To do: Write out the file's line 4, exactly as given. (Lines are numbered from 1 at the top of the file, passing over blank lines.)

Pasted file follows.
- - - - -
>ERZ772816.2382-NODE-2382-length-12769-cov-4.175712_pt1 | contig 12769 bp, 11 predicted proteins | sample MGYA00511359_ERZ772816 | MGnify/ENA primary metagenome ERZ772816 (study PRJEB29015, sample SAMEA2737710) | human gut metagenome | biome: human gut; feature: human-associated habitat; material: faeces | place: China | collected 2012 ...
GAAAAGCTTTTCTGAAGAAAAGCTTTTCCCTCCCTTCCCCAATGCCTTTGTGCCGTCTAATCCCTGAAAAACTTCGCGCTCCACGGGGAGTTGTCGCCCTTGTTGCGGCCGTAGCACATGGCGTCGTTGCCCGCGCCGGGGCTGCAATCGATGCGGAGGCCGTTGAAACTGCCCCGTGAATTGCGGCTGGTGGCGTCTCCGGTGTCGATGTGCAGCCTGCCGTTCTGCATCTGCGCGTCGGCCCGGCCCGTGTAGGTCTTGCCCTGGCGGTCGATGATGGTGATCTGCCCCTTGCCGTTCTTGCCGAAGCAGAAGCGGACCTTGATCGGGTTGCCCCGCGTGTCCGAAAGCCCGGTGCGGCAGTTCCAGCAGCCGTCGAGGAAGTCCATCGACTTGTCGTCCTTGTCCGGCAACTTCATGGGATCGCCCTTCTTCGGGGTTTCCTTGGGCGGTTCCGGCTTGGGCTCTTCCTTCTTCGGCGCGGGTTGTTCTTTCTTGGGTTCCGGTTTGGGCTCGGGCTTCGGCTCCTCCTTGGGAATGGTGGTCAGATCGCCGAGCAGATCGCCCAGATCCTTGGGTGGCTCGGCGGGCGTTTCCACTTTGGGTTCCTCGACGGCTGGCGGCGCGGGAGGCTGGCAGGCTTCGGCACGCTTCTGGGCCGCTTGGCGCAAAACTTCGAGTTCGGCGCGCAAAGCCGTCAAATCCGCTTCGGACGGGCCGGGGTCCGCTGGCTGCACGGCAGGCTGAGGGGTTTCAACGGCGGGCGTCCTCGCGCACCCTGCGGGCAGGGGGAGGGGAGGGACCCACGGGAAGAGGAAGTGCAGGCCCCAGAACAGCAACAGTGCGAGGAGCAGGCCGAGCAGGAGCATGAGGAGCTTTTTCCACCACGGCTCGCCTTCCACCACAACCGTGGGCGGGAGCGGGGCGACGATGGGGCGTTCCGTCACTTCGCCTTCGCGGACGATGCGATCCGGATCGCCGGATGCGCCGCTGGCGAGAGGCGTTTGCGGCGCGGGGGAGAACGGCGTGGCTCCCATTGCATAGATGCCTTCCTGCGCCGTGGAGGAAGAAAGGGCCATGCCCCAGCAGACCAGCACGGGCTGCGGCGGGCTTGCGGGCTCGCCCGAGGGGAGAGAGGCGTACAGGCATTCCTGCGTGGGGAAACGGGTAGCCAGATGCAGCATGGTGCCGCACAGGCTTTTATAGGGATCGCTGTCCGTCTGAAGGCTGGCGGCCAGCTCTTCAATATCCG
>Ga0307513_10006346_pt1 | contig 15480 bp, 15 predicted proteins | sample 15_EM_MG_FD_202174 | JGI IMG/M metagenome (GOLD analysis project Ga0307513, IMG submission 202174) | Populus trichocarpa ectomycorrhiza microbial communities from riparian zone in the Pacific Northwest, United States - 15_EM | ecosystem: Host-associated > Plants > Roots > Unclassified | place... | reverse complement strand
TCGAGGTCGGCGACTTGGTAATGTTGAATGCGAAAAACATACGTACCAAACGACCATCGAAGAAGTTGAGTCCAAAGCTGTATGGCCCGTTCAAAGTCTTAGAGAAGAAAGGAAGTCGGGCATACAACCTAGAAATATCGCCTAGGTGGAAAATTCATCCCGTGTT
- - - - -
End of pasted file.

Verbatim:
TCGAGGTCGGCGACTTGGTAATGTTGAATGCGAAAAACATACGTACCAAACGACCATCGAAGAAGTTGAGTCCAAAGCTGTATGGCCCGTTCAAAGTCTTAGAGAAGAAAGGAAGTCGGGCATACAACCTAGAAATATCGCCTAGGTGGAAAATTCATCCCGTGTT